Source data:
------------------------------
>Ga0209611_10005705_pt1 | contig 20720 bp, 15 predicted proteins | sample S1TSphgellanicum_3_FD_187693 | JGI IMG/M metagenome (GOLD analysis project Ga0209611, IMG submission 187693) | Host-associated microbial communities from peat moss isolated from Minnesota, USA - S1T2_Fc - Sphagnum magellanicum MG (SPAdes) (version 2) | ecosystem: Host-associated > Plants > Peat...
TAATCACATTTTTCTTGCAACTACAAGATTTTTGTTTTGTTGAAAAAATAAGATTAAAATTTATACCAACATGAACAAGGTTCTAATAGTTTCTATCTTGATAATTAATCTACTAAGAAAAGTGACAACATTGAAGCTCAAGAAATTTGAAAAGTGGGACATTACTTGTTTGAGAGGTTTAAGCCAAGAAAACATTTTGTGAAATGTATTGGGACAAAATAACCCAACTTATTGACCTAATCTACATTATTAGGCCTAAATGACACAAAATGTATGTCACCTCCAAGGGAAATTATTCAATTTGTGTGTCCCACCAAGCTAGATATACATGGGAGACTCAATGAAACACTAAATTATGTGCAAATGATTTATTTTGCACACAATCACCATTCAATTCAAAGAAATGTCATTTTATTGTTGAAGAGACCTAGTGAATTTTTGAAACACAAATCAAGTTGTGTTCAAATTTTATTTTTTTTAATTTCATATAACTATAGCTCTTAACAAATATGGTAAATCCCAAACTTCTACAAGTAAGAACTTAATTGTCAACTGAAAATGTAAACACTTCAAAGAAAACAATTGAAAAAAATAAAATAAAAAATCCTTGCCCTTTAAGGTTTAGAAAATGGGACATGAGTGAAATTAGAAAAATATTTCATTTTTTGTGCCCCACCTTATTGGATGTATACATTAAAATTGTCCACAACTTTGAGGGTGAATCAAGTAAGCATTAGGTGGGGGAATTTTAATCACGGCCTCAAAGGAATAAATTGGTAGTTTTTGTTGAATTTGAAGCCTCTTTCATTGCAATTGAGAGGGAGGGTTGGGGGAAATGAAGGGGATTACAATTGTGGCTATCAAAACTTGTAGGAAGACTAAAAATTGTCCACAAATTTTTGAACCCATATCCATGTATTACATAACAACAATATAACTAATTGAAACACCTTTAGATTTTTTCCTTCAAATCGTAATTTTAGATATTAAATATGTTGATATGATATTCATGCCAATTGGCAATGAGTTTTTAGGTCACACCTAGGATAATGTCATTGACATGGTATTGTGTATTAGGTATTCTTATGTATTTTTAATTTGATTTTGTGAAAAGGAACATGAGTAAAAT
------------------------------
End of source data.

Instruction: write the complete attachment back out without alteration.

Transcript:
>Ga0209611_10005705_pt1 | contig 20720 bp, 15 predicted proteins | sample S1TSphgellanicum_3_FD_187693 | JGI IMG/M metagenome (GOLD analysis project Ga0209611, IMG submission 187693) | Host-associated microbial communities from peat moss isolated from Minnesota, USA - S1T2_Fc - Sphagnum magellanicum MG (SPAdes) (version 2) | ecosystem: Host-associated > Plants > Peat...
TAATCACATTTTTCTTGCAACTACAAGATTTTTGTTTTGTTGAAAAAATAAGATTAAAATTTATACCAACATGAACAAGGTTCTAATAGTTTCTATCTTGATAATTAATCTACTAAGAAAAGTGACAACATTGAAGCTCAAGAAATTTGAAAAGTGGGACATTACTTGTTTGAGAGGTTTAAGCCAAGAAAACATTTTGTGAAATGTATTGGGACAAAATAACCCAACTTATTGACCTAATCTACATTATTAGGCCTAAATGACACAAAATGTATGTCACCTCCAAGGGAAATTATTCAATTTGTGTGTCCCACCAAGCTAGATATACATGGGAGACTCAATGAAACACTAAATTATGTGCAAATGATTTATTTTGCACACAATCACCATTCAATTCAAAGAAATGTCATTTTATTGTTGAAGAGACCTAGTGAATTTTTGAAACACAAATCAAGTTGTGTTCAAATTTTATTTTTTTTAATTTCATATAACTATAGCTCTTAACAAATATGGTAAATCCCAAACTTCTACAAGTAAGAACTTAATTGTCAACTGAAAATGTAAACACTTCAAAGAAAACAATTGAAAAAAATAAAATAAAAAATCCTTGCCCTTTAAGGTTTAGAAAATGGGACATGAGTGAAATTAGAAAAATATTTCATTTTTTGTGCCCCACCTTATTGGATGTATACATTAAAATTGTCCACAACTTTGAGGGTGAATCAAGTAAGCATTAGGTGGGGGAATTTTAATCACGGCCTCAAAGGAATAAATTGGTAGTTTTTGTTGAATTTGAAGCCTCTTTCATTGCAATTGAGAGGGAGGGTTGGGGGAAATGAAGGGGATTACAATTGTGGCTATCAAAACTTGTAGGAAGACTAAAAATTGTCCACAAATTTTTGAACCCATATCCATGTATTACATAACAACAATATAACTAATTGAAACACCTTTAGATTTTTTCCTTCAAATCGTAATTTTAGATATTAAATATGTTGATATGATATTCATGCCAATTGGCAATGAGTTTTTAGGTCACACCTAGGATAATGTCATTGACATGGTATTGTGTATTAGGTATTCTTATGTATTTTTAATTTGATTTTGTGAAAAGGAACATGAGTAAAAT